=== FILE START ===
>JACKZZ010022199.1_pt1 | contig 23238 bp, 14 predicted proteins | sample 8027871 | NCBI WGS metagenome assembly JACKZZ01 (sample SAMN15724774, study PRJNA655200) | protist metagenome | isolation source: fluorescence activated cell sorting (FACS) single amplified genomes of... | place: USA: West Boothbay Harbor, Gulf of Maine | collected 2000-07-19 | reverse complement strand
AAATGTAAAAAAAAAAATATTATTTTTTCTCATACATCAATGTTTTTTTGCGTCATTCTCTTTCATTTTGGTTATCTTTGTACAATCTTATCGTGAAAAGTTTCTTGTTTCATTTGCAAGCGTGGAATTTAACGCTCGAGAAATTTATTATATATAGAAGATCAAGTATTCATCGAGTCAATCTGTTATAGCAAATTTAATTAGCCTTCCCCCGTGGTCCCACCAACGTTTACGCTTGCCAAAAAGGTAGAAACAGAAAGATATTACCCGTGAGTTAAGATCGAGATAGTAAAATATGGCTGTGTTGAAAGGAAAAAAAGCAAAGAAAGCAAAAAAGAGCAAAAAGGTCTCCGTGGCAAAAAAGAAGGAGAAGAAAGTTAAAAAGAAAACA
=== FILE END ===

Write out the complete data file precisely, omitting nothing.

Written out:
>JACKZZ010022199.1_pt1 | contig 23238 bp, 14 predicted proteins | sample 8027871 | NCBI WGS metagenome assembly JACKZZ01 (sample SAMN15724774, study PRJNA655200) | protist metagenome | isolation source: fluorescence activated cell sorting (FACS) single amplified genomes of... | place: USA: West Boothbay Harbor, Gulf of Maine | collected 2000-07-19 | reverse complement strand
AAATGTAAAAAAAAAAATATTATTTTTTCTCATACATCAATGTTTTTTTGCGTCATTCTCTTTCATTTTGGTTATCTTTGTACAATCTTATCGTGAAAAGTTTCTTGTTTCATTTGCAAGCGTGGAATTTAACGCTCGAGAAATTTATTATATATAGAAGATCAAGTATTCATCGAGTCAATCTGTTATAGCAAATTTAATTAGCCTTCCCCCGTGGTCCCACCAACGTTTACGCTTGCCAAAAAGGTAGAAACAGAAAGATATTACCCGTGAGTTAAGATCGAGATAGTAAAATATGGCTGTGTTGAAAGGAAAAAAAGCAAAGAAAGCAAAAAAGAGCAAAAAGGTCTCCGTGGCAAAAAAGAAGGAGAAGAAAGTTAAAAAGAAAACA